The silo effect across teams

Have you ever felt happy in your own department where you have influence and the ability to make things happen, but you struggle when you need help from another department or organisation to deliver your objectives?

This is a pretty common problem. 

It can be compounded by a feeling that the people in the other team are not committed to the same outcomes as you. Even if they are, they may be too busy or not competent, or they may not share your values e.g. person-centred care, or maximising profitability.

I was once in a workshop with people engaged in providing services for older people, which included staff from social services, health and housing. Very soon we found that we required the older person to navigate several different organisations, funding streams, locations and venues in order to get even quite basic services met. Despite these issues being widely known and understood 20 years later, very little has changed.

Why is this?

The problem, I guess, is that every organisation and department has its own boundaries. As individuals we see the world through our own eyes – distinguishing instinctively between Me and Not-me. I don’t, for example, expect someone else to meet my every need (as I may have done as a baby and child). Equally I broadly decide how I spend my evenings, subject to a range of obligations that are personal to me. If I want to go out to a film with my daughter, I will have to convince her to spend time with me often against many competing delights.  We have to agree on the film, the venue and seats. We have to agree on who is paying, which screening suits us and how to get there. We manage to negotiate this without much thought most of the time.

It is similar with our organisations. Most organisations involve several dozen employees, or more. We have to work with others to take joint responsibility for the successful running of our own department or team. But our job description, delegated power, authority levels, team requirements etc, determine what we can do and what is not down to us. We often need to work with other teams or organisations. Like my daughter, the other department has a similar demarcation around its work and responsibilities. However, just as in life, we generally require other teams and individuals to interact with us to get anything done. No-one is an island.

Of course it is very easy to say something like:

  • The facilities team are useless and so rude!
  • Martha’s team are lazy – they never respond to emails

Why do we frequently label a whole department and describe them in unflattering terms? Usually because we feel they have let us down more than once and it is easier to blame or label them than it is to sort it out. Over time we project bad things into facilities or Martha’s department and the myth grows and builds. New people are told that it’s not even worth asking facilities for help as they are “hopeless”, “incompetent” etc. This activity makes our team feel superior as all the useless staff is in another team. Our team is great, hard working, intelligent etc.

Can you see what is happening?

I would suggest that the key thing is to try to understand what the other team or department is trying to achieve. The finance department, for example, is engaged in ensuring that money is spent cost-effectively, properly, in line with our internal controls and regulations. They have to do this in line with clear procedures and time frames. This is to guard against fraud and waste, for example. So although I need this invoice paying – it helps that I understand the context of my request – say the fact that there are 60,000 invoices that need paying each year. If I don’t get my invoice paid straightaway I need to be patient and understanding. If I am generally understanding and empathetic I expect that the team will help me if I really need something expedited. It is of course easier to understand how a team operates in our own organisation as we can go and talk to them.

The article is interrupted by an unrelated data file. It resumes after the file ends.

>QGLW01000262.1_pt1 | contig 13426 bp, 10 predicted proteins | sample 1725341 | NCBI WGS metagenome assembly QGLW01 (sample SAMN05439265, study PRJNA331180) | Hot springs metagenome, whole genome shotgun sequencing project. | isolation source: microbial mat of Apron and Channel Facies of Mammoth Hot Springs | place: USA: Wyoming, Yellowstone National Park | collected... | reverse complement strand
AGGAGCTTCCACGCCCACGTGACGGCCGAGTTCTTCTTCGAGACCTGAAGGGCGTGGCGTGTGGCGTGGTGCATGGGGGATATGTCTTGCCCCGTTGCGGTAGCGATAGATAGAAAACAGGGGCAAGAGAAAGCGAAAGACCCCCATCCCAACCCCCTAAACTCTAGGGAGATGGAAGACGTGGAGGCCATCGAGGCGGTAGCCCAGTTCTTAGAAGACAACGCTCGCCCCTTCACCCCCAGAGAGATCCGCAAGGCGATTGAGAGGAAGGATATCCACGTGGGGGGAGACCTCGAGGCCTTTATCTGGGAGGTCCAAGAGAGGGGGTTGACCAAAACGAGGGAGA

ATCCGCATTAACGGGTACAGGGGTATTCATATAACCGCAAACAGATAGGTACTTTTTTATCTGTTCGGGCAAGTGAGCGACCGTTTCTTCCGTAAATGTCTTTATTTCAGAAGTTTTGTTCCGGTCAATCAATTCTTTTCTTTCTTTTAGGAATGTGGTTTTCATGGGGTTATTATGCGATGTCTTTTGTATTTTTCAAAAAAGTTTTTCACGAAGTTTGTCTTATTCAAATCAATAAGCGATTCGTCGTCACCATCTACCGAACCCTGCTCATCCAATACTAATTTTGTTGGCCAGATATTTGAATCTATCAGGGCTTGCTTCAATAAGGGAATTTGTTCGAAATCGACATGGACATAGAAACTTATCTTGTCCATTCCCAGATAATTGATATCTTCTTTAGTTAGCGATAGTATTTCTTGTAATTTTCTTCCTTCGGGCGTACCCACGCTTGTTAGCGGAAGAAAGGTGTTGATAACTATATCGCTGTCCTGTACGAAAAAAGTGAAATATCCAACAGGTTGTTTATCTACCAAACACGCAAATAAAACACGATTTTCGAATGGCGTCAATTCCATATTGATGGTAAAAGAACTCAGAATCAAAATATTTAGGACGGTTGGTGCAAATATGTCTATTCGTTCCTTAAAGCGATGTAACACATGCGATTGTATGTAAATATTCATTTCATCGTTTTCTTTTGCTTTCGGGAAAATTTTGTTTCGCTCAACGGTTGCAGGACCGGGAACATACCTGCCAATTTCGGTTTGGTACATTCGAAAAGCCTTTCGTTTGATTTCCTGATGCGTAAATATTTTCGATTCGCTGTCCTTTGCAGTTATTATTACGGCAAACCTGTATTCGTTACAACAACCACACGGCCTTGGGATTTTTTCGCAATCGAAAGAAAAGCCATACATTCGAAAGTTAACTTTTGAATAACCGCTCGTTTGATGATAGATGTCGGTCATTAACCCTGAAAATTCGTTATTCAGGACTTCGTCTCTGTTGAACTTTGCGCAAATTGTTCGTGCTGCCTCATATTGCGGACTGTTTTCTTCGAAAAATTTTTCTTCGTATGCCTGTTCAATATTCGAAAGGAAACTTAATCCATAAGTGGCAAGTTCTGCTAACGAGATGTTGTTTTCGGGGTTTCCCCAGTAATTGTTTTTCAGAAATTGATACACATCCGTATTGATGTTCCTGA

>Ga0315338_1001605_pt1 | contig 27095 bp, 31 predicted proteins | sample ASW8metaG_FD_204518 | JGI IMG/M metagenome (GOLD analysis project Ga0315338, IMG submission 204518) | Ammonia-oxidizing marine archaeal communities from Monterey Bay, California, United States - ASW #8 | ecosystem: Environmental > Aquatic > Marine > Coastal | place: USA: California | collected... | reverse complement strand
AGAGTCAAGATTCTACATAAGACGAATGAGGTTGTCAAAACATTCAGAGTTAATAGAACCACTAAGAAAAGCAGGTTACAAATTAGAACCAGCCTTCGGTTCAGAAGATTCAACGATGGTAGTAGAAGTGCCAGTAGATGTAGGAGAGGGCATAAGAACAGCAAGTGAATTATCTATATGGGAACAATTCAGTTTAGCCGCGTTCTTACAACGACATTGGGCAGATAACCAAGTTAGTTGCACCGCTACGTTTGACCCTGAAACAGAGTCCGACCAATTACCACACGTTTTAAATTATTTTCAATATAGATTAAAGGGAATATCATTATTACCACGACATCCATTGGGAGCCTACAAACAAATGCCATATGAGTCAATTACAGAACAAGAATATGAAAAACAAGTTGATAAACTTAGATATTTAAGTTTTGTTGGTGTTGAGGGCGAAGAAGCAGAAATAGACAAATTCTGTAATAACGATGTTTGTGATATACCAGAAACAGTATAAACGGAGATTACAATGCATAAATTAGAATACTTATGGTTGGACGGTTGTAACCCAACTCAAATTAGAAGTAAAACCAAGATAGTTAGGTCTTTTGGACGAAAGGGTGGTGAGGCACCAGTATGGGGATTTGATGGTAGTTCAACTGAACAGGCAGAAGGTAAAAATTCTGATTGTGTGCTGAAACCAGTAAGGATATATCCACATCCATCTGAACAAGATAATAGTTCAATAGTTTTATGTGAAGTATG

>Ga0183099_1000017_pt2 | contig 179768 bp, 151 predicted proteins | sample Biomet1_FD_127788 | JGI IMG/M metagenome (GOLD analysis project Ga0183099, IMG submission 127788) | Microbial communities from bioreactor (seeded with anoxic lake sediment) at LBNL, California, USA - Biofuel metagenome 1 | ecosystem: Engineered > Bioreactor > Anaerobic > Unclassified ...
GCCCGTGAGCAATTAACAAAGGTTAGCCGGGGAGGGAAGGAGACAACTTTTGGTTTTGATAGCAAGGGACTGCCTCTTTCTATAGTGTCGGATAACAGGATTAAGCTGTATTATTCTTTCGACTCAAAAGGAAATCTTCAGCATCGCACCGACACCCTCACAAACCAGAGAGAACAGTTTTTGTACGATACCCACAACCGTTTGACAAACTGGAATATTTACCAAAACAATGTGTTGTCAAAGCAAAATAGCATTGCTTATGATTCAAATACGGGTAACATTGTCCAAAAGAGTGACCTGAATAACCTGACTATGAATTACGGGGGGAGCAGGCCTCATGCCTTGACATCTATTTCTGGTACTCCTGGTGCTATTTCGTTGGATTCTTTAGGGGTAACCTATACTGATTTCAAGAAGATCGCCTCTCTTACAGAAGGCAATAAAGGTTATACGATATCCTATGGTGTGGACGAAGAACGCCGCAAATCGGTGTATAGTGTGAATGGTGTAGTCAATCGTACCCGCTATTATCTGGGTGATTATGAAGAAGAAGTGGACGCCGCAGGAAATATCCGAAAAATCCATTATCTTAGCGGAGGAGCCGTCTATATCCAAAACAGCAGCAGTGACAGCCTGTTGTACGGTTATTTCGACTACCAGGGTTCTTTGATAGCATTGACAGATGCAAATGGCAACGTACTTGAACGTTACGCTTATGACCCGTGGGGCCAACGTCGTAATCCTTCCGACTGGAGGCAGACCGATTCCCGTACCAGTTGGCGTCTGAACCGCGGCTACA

One of my colleagues here at Notting Hill Housing always talks about people in other teams by name, rather than department e.g. “Go and see Julian”, rather than “You need to talk to Asset Management”. Once we humanise our colleagues and see them as having exactly the same stresses and competing demands as we have, we can finally find a way to work effectively with them.

In my experience, and to go back to that example about older people’s care, once two or more teams focus on outcomes it can be possible to change systems and approaches to make things better for the client or customer. It is usually really hard work to commit to re-engineering systems and to change our way of working. To do this with another organisation requires trust, a willingness to be flexible and compromise, and sometimes even the sharing of budgets and other resources. It is even more difficult than within one organisation. It can be done but the motivation and leadership need to be exceptionally strong.

What's your experience of overcoming silos?

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Kate Davies
Kate Davies

After obtaining a Master’s degree in Sociology, Kate Davies got her first job in Housing by chance. She embraced the opportunity it gave her to make a difference to people’s lives. In this stimulating milieu and while acquiring further qualifications, Kate’s career quickly progressed. She has now held management positions for over 30 years in both Housing Associations and Local Authorities. During that time, the nature of her role as leader has changed. The authoritative, handing-down management model of yesterday stopped working as the workforce became diverse, younger and more receptive to a consultative approach.